Rare disease day – where do I fit?

Today is rare disease day.

My Facebook wall is filled with moving and inspiring stories from people with rare (and in most cases invisible) diseases. As I read them all an all too frequent thought enters my mind…where do I fit in?

Over the past 2 years I’ve been put in a range of boxes: ME/CFS, narcolepsy and EDS. But I never fit nicely into these boxes, it’s like I’m just shoved in with not really enough room to really fit in there. Each diagnosis I’ve received has been shadowed with a “it’s close enough to what you’ve got”. So whilst I have these diseases to relate to, the truth is…none of them are a definitive answer to my 12 years of questions.

I know I should be thankful that none of my symptoms are individually bad enough to fully classify me as having these diseases, but it is human nature to yearn for a sense of belonging. Of course I’d much prefer to belong into the “healthy” group, but short of that…I’d like to belong somewhere.

With each diagnosis I’ve joined a number of Facebook support groups. Of these groups, only one feels like I belong. It feels like home. So with that group in mind, today I will discuss narcolepsy.

Narcolepsy isn’t a lack of sleep. It isn’t psychological. It isn’t like in the movies. Narcolepsy stems from a loss of cells within the brain (and no, I haven’t killed off my brain cells and I’m not brain-dead). This particular part of the brain helps to regulate the sleep/wake cycle among other things. So instead of daylight telling my brain that it’s time to be awake and night telling it it’s time to go to sleep – it works off its own system that it appears to just make up as it goes along. With the aid of stubborn determination and very powerful medication I get through the day without falling asleep. So while I may appear alert and capable of getting through a day with ease, the truth is, for 12 years I’ve worked my way to an Oscar worthy performance of being “awake”.

There are only a select few who have seen what has become the “real” me. I don’t hide my true feelings and pain from you because I don’t trust you, I hide it because I don’t want to be that person 24/7. I live with the fear that if I cave into these diseases, then I won’t ever leave my bed and I’ll be trapped.

I much prefer being the best damned actress I can be and enjoy and live life to the best of my ability.


Don’t resign yourself to a life sentence

Before I begin on my rant, I should clarify that I DO believe that ME/CFS is a REAL illness.

For 11 years I’ve been ill. Possibly even longer, but the symptoms really hit in March/April of 2003. After a few years of no diagnosis I started to think that I have ME/CFS.  Since my ME/CFS diagnosis a year ago, I’ve also been diagnosed with narcolepsy and hypermobility. Both narcolepsy and hypermobility sit within the same realm of ME/CFS so I haven’t discarded it as an illness that I have. But…that doesn’t mean that I’m not still fighting for a different diagnosis. A more definitive diagnosis.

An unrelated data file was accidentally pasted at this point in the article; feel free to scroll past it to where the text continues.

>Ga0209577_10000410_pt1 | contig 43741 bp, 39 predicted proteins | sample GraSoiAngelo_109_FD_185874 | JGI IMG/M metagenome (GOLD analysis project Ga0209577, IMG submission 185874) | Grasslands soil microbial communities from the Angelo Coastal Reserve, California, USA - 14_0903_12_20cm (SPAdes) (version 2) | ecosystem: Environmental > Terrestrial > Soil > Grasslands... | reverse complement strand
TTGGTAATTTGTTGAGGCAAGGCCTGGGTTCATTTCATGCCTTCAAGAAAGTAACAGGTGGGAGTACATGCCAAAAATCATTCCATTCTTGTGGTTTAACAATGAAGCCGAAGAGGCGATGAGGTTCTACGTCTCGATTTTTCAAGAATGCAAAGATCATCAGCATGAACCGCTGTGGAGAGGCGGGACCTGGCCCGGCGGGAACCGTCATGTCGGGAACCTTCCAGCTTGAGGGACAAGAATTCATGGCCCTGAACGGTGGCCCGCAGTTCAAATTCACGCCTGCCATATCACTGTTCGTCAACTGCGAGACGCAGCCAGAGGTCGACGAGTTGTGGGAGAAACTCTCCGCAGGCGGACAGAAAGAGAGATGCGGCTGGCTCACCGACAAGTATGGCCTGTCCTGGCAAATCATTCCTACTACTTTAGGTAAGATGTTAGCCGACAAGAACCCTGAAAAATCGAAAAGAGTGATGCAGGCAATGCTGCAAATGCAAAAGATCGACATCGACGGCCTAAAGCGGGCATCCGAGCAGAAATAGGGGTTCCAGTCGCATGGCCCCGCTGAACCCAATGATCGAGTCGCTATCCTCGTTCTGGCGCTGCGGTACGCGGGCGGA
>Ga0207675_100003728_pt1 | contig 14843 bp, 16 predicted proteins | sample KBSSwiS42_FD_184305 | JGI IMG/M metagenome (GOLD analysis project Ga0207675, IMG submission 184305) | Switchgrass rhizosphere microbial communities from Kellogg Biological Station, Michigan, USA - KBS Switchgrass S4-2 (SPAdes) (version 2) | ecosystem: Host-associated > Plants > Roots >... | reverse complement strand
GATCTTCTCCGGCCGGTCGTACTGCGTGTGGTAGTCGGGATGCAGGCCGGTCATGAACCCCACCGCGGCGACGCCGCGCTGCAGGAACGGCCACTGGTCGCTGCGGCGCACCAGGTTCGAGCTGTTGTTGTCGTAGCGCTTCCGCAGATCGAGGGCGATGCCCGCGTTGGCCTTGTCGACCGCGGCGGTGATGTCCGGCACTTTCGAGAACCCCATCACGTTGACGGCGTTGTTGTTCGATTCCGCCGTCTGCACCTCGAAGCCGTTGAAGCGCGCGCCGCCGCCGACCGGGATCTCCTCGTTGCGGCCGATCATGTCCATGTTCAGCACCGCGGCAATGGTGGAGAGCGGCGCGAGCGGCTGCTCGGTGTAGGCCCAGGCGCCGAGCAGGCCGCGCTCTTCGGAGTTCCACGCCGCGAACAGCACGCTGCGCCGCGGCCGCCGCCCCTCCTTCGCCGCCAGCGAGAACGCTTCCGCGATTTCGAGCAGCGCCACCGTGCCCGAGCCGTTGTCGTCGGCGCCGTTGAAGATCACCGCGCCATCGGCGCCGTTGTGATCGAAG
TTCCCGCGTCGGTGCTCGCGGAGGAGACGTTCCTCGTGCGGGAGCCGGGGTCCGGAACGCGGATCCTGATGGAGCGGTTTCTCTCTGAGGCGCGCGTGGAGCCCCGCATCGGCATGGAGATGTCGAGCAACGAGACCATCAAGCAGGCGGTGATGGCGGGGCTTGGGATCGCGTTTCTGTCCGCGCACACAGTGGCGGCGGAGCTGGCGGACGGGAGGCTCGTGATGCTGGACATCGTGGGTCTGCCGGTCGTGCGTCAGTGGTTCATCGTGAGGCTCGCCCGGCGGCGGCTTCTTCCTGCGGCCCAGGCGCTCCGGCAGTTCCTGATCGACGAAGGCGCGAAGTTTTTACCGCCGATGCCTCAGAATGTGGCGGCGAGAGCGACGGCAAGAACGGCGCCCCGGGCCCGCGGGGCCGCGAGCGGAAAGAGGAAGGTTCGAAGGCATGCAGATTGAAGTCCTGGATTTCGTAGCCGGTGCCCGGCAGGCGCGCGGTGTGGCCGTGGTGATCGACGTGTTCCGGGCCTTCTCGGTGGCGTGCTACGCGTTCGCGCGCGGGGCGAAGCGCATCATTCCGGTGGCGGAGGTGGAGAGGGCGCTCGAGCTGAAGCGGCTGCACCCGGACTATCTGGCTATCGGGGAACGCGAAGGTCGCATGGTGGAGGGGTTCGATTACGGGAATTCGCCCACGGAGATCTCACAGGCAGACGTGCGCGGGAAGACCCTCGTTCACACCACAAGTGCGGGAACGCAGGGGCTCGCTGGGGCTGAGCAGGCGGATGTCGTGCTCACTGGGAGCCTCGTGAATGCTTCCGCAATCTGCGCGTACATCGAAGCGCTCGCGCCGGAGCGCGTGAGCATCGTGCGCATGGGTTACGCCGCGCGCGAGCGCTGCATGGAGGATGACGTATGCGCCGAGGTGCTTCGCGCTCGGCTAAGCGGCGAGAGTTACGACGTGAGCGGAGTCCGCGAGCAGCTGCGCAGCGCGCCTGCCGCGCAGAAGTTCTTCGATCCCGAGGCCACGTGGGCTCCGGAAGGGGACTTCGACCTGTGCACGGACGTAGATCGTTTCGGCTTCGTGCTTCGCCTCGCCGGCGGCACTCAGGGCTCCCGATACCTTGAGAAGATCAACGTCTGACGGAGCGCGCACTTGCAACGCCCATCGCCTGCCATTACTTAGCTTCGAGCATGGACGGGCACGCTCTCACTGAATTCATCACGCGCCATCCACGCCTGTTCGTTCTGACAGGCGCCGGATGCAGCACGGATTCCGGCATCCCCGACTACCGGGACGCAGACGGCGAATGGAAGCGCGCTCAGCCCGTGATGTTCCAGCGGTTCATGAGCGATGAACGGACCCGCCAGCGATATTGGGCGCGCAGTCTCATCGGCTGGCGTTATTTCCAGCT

You see, the thing is, there is no cure for ME/CFS. There’s not even really any treatment for it. So whilst it was a relief to have it as a diagnosis, it also sits as a life sentence with little or no relief. I’d never wish it upon anyone! Therefore if I can find a diagnosis that comes with a cure or some form of treatment…I’ll take it! Over the past 11 years I’ve done the following:

  • 4 x naturopaths
  • 1 x osteopath
  • unknown quantity of GPs
  • 2 x anti-depressant medications
  • stimulant medication
  • 2 x counsellors
  • 30+ blood tests (multiple tests each time)
  • 12 x b12 injections
  • sleep study
  • 3-4 ‘specialists’
  • unknown quantity of antibiotics
  • unknown doses of vitamins & supplements
  • gluten-free diet
  • dairy/lactose free diet
  • paleo diet
  • doing more
  • doing less
  • going to bed earlier
  • exercise
  • meditation
  • hypnosis

The list goes on.

I guess what I’m saying is…I’ve tried a LOT of things and been tested for a LOT of things and will continue going along this way. So it upset me yesterday when I read a post from someone complaining about a test that their specialist was sending them to do and saying that it’s pointless because it won’t find anything as well as complaining about other suggestions that had been given to them. Of course there are things that I’ve been told to try which I’ve been skeptical about, but I’ve still tried them. Sometimes I ended up with surprising results, sometimes I came up empty. Either way, I kept an open mind and gave it a go.

Whilst ME/CFS is a relevant diagnosis, given that there are no tests for it and it is often coupled with one or more additional illnesses, I’m not going to settle with this life sentence and I don’t understand those who fight against getting a different or additional diagnosis.

Even though narcolepsy is also a life sentence, I am grateful for the diagnosis because it means that I have access to medication to ease my ongoing pain. And that was a diagnosis that came from a test I was skeptical about.

The other day I found out that a family member of a friend of mine may finally get their diagnosis changed from ME/CFS to something else after many, many years of thinking it was just ME/CFS. This diagnosis can lead them to medication which could have them fighting fit again in a matter of years.

So yes, I may have ME/CFS, but I’m not going to stop looking for another answer.